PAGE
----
“Now, the Tribe attempts to move … to dismiss the case for DRA’s alleged failure to join it as a required party ….”


Reviewing the history of the Pelton Round Butte project, DRA says that PGE was originally the sole licensee, obtaining its federal license to operate the project in 1951. However, in 2000, PGE entered into a “Long-Term Global Settlement and Compensation Agreement with the Tribe” and the Tribe became a one-third owner with the option to purchase a greater stake in the future.


That Long-Term agreement, DRA says, “identifies PGE as the ‘Operator’ of the Project. In that role, PGE is obligated, among other duties, to ‘operate and maintain the Project’ and to ‘take any and all actions necessary or appropriate to comply with such Applicable Laws, orders, permits and licenses, now or hereafter in effect.’”


DRA concludes that the two motions to dismiss – one by PGE and the second by the Tribe – should be denied. Both parties, DRA says, fail to establish the elements needed for their defense under federal statute, saying:


First: Tribe is not required to be joined in the present case because its interests will be adequately represented by PGE.


Second: Even if the court determines that the Tribe is required to be joined, the court could join the Tribe to the action, as the Tribe does not enjoy sovereign immunity from enforcement under the CWA.


Third: Even if the court determines that the Tribe is required to be joined but that it’s not feasible, the court should nonetheless decline to dismiss the case because the factors provided in Rule 19(b) weigh strongly in favor of proceeding among the existing parties.


Federal Rule of Civil Procedure 19(b) says that when a joinder – in this case the Tribe joining DRA’s lawsuit as a defendant – “the court must determine whether, in equity and good conscience, the action should proceed among the existing parties or should be dismissed.”


One of the four factors for the court to consider is “(4) whether the plaintiff would have an adequate remedy if the action were dismissed for nonjoinder” In light of this rule, DRA says that if its lawsuit is dismissed, it would not have “an adequate remedy for PGE’s Clean Water Act violations….”


Finally, in its March 23 brief, PGE said that DRA should take the case up with the Federal Energy Regulatory Commission, which holds the dams’ license to operate. However, DRA says that FERC has no jurisdiction over Clean Water Act violations, which is what this case is about.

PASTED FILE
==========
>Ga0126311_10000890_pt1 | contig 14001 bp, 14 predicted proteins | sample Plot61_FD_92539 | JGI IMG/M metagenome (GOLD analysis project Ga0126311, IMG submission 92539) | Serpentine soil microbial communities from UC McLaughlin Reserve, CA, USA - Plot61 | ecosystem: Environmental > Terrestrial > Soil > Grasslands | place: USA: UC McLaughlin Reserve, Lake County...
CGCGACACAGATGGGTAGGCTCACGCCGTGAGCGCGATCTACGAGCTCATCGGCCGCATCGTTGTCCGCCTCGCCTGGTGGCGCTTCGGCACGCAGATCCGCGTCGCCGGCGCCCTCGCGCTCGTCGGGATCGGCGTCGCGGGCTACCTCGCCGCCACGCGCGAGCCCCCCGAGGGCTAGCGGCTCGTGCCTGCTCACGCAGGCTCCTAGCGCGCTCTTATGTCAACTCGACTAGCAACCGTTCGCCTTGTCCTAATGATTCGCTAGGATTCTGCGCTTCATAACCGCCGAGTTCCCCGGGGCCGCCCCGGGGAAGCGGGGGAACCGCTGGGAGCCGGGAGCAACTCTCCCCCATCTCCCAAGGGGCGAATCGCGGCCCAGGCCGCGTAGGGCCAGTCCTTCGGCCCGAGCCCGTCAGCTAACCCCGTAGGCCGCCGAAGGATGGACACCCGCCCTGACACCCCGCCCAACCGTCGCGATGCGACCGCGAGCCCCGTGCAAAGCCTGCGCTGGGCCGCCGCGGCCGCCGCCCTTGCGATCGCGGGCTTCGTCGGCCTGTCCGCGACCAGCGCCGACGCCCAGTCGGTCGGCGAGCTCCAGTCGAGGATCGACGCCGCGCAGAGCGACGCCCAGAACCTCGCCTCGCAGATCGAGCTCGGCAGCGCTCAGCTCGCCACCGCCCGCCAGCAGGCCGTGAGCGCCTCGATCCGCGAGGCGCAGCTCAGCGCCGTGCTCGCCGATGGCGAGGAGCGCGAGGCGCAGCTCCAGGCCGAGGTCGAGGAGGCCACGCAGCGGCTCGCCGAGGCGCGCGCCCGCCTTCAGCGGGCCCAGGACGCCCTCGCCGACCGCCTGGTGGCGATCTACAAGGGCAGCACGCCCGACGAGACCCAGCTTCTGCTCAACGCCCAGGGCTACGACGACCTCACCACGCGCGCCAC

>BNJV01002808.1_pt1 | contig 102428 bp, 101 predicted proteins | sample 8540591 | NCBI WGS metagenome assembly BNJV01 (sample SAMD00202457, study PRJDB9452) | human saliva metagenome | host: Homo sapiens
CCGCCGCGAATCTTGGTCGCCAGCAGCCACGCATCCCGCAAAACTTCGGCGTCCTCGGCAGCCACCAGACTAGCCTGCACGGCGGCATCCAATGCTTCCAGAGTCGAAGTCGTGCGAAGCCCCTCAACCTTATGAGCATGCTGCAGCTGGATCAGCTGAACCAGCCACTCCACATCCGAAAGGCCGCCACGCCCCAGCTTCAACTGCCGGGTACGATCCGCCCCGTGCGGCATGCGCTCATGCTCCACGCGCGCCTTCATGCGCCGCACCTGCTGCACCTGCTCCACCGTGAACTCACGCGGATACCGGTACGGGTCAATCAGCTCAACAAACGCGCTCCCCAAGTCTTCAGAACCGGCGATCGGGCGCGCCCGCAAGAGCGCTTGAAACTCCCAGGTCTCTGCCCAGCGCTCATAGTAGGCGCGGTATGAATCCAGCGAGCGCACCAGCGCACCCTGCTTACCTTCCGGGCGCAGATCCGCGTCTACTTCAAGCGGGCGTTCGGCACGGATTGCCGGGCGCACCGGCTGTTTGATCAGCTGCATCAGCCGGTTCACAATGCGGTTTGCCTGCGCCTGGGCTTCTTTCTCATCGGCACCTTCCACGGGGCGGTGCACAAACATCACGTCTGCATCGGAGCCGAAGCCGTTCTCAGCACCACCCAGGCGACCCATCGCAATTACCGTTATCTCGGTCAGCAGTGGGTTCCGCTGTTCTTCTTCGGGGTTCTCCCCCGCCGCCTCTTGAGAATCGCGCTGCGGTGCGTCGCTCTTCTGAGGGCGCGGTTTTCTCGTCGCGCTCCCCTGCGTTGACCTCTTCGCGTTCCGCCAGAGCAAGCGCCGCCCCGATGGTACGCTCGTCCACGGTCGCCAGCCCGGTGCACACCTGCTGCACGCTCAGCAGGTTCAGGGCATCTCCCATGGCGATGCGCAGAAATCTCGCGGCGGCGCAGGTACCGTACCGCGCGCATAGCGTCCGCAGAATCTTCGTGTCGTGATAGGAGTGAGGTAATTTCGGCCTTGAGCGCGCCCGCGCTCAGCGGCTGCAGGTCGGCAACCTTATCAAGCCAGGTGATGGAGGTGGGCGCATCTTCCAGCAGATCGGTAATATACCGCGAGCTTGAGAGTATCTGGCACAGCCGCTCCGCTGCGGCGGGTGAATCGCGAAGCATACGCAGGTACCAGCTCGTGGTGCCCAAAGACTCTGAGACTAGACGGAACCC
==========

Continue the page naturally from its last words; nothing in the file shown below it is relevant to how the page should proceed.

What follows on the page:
Also see:


--CBB, April 6, 2018, “PGE, Warm Springs Tribe Move To Dismiss Deschutes River Clean Water Case,”


--CBB, March 16, 2018, “Briefing Arguments Begin In District Court On Deschutes River Clean Water Case,”


--CBB, March 3, 2018, “Judge Changes Court Schedule To Allow For Deschutes River Spill Consideration,”


-- CBB, February 23, 2018, “Deschutes River Alliance Seeks New Court Schedule To Allow For Spill Request At Pelton-Round Butte,”


--CBB, January 19, 2018, “Parties Agree To Court Schedule In Deschutes River Flow, Water Temperature Case,”


--CBB, August 25, 2017, “Ninth Circuit Declines PGE Request On Deschutes River Case, Lawsuit Continues In Lower Court,”


--CBB, June 2, 2017, “Portland General/Deschutes River Alliance Dispute Over Lower Deschutes Goes To Ninth Circuit,”


--CBB, May 5, 2017, “PGE Again Asks District Court to Move Deschutes Clean Water/Salmon Reintroduction Case To Ninth,”


--CBB, April 14, 2017, “PGE Seeks Appeal In Ninth Circuit On Deschutes Clean Water/Salmon Reintroduction Case,”


--CBB, April 7, 2017, “Judge Denies PGE Request To Dismiss Deschutes Clean Water Lawsuit Related To Salmon Reintroduction,”


-- CBB, February 10, 2017, “States Weigh In On Deschutes River Clean Water Case Related To Salmon/Steelhead Re-introduction,”


--CBB, November 4,, 2016, “Portland General Pushing For Dismissal Of Deschutes Water Quality Case; Outlines FERC Process,”


--CBB, August 26, 2016, “Deschutes River Alliance Sues PGE Over Water Quality Issues In Deschutes River; Sockeye Reaching Dam,”